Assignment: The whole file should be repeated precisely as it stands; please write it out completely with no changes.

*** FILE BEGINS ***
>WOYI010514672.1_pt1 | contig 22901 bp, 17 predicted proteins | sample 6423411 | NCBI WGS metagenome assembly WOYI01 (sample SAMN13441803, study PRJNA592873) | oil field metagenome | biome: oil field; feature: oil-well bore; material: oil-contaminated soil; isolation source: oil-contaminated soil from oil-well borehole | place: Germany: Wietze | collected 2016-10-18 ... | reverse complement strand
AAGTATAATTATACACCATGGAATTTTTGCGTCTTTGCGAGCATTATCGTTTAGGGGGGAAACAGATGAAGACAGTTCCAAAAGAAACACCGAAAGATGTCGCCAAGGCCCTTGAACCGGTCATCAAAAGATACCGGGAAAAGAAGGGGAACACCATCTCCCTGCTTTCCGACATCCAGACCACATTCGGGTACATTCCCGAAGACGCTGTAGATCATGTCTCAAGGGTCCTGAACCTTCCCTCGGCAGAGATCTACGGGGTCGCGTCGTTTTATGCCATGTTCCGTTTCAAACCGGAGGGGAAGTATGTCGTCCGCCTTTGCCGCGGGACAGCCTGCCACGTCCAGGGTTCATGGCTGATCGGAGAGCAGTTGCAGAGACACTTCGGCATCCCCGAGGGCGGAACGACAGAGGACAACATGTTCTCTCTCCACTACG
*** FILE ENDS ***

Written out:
>WOYI010514672.1_pt1 | contig 22901 bp, 17 predicted proteins | sample 6423411 | NCBI WGS metagenome assembly WOYI01 (sample SAMN13441803, study PRJNA592873) | oil field metagenome | biome: oil field; feature: oil-well bore; material: oil-contaminated soil; isolation source: oil-contaminated soil from oil-well borehole | place: Germany: Wietze | collected 2016-10-18 ... | reverse complement strand
AAGTATAATTATACACCATGGAATTTTTGCGTCTTTGCGAGCATTATCGTTTAGGGGGGAAACAGATGAAGACAGTTCCAAAAGAAACACCGAAAGATGTCGCCAAGGCCCTTGAACCGGTCATCAAAAGATACCGGGAAAAGAAGGGGAACACCATCTCCCTGCTTTCCGACATCCAGACCACATTCGGGTACATTCCCGAAGACGCTGTAGATCATGTCTCAAGGGTCCTGAACCTTCCCTCGGCAGAGATCTACGGGGTCGCGTCGTTTTATGCCATGTTCCGTTTCAAACCGGAGGGGAAGTATGTCGTCCGCCTTTGCCGCGGGACAGCCTGCCACGTCCAGGGTTCATGGCTGATCGGAGAGCAGTTGCAGAGACACTTCGGCATCCCCGAGGGCGGAACGACAGAGGACAACATGTTCTCTCTCCACTACG